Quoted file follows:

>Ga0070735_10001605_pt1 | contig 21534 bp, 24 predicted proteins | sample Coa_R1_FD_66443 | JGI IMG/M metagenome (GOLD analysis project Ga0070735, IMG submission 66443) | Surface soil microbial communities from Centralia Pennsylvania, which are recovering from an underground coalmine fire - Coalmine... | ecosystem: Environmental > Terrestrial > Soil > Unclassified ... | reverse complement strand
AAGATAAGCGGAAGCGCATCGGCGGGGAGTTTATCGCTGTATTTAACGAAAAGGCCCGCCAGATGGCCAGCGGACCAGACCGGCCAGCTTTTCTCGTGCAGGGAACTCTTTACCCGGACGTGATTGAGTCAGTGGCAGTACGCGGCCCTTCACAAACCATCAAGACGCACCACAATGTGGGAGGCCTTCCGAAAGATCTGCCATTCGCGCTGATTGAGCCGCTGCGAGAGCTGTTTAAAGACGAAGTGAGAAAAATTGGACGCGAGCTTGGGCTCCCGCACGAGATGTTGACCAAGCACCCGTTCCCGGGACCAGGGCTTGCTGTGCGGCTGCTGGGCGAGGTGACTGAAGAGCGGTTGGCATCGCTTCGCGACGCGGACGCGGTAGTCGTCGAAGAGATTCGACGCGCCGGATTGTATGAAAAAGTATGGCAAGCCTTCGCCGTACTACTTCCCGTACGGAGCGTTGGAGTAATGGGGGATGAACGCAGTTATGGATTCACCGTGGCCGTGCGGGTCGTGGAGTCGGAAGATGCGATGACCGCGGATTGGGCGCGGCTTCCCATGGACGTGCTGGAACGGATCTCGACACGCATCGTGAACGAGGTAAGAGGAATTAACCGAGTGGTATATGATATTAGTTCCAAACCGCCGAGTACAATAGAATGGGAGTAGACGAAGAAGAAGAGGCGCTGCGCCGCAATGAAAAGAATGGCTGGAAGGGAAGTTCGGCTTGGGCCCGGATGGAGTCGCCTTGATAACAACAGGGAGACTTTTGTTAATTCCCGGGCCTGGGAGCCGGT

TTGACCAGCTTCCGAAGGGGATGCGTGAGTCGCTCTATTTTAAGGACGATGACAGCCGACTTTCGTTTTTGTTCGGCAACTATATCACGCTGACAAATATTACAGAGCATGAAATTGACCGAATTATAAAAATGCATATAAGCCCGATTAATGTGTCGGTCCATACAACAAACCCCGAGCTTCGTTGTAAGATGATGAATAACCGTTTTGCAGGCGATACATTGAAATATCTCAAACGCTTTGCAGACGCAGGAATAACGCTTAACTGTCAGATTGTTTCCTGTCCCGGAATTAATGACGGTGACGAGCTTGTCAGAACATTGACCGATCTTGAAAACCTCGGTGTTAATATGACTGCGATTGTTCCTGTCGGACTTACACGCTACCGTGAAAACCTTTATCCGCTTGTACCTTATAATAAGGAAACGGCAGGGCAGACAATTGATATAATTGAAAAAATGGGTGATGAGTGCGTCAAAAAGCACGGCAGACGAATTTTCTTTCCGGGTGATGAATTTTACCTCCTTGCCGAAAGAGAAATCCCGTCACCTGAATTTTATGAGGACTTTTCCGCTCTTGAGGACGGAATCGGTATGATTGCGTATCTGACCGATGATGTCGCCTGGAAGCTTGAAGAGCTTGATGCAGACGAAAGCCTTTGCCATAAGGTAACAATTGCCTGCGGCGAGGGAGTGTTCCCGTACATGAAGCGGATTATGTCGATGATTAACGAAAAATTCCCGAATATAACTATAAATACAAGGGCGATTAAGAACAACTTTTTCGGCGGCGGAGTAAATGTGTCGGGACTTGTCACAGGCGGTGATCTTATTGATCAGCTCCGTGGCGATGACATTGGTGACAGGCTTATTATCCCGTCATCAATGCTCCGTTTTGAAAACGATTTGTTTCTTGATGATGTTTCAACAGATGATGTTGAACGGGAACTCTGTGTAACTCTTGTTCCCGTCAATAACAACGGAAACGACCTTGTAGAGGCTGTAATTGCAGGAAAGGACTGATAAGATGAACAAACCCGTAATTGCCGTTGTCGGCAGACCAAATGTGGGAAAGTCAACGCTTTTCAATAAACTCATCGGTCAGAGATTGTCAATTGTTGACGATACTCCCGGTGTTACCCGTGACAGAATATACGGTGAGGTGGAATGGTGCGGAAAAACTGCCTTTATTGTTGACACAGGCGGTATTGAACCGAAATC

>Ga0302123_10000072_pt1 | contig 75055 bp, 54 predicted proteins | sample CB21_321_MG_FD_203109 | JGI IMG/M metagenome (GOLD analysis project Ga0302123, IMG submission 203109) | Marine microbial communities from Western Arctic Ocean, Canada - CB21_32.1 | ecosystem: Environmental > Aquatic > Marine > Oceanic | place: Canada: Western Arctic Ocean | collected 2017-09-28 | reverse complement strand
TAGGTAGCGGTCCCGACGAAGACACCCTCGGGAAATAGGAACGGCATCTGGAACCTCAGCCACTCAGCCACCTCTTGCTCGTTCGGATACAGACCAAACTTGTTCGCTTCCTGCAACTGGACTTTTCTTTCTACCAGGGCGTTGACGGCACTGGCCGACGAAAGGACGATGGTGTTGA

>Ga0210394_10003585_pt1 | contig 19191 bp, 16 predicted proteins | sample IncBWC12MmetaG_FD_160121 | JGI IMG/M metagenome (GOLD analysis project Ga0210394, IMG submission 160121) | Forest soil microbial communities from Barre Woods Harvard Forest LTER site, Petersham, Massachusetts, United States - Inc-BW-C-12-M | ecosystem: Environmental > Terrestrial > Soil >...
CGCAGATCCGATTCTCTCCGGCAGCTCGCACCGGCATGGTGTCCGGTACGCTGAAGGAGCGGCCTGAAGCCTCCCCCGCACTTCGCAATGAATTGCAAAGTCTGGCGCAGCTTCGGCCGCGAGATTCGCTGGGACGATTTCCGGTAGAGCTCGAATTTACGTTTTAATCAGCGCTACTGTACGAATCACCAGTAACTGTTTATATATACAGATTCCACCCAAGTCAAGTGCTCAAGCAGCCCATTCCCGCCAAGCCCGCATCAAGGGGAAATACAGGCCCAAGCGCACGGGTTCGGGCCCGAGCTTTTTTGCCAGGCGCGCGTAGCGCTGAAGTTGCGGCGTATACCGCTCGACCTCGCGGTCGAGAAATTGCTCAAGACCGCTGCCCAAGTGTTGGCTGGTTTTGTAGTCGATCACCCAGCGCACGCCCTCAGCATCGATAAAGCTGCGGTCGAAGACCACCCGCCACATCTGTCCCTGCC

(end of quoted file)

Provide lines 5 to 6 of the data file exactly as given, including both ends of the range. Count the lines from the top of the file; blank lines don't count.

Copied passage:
TAGGTAGCGGTCCCGACGAAGACACCCTCGGGAAATAGGAACGGCATCTGGAACCTCAGCCACTCAGCCACCTCTTGCTCGTTCGGATACAGACCAAACTTGTTCGCTTCCTGCAACTGGACTTTTCTTTCTACCAGGGCGTTGACGGCACTGGCCGACGAAAGGACGATGGTGTTGA

>Ga0210394_10003585_pt1 | contig 19191 bp, 16 predicted proteins | sample IncBWC12MmetaG_FD_160121 | JGI IMG/M metagenome (GOLD analysis project Ga0210394, IMG submission 160121) | Forest soil microbial communities from Barre Woods Harvard Forest LTER site, Petersham, Massachusetts, United States - Inc-BW-C-12-M | ecosystem: Environmental > Terrestrial > Soil >...